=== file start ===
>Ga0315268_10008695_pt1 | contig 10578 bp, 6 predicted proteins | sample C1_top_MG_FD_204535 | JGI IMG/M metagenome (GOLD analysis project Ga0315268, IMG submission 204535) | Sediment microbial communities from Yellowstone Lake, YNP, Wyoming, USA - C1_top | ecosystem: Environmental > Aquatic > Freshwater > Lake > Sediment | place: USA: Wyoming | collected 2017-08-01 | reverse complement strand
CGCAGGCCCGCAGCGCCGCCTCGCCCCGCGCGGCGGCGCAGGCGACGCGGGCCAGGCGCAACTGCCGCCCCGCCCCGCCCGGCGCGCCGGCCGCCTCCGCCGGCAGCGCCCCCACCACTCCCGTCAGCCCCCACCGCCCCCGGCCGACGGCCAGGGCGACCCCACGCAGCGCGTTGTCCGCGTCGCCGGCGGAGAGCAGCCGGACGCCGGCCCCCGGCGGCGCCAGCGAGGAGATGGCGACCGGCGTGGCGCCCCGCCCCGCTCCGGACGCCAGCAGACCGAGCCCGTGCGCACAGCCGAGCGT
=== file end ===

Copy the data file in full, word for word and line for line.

>Ga0315268_10008695_pt1 | contig 10578 bp, 6 predicted proteins | sample C1_top_MG_FD_204535 | JGI IMG/M metagenome (GOLD analysis project Ga0315268, IMG submission 204535) | Sediment microbial communities from Yellowstone Lake, YNP, Wyoming, USA - C1_top | ecosystem: Environmental > Aquatic > Freshwater > Lake > Sediment | place: USA: Wyoming | collected 2017-08-01 | reverse complement strand
CGCAGGCCCGCAGCGCCGCCTCGCCCCGCGCGGCGGCGCAGGCGACGCGGGCCAGGCGCAACTGCCGCCCCGCCCCGCCCGGCGCGCCGGCCGCCTCCGCCGGCAGCGCCCCCACCACTCCCGTCAGCCCCCACCGCCCCCGGCCGACGGCCAGGGCGACCCCACGCAGCGCGTTGTCCGCGTCGCCGGCGGAGAGCAGCCGGACGCCGGCCCCCGGCGGCGCCAGCGAGGAGATGGCGACCGGCGTGGCGCCCCGCCCCGCTCCGGACGCCAGCAGACCGAGCCCGTGCGCACAGCCGAGCGT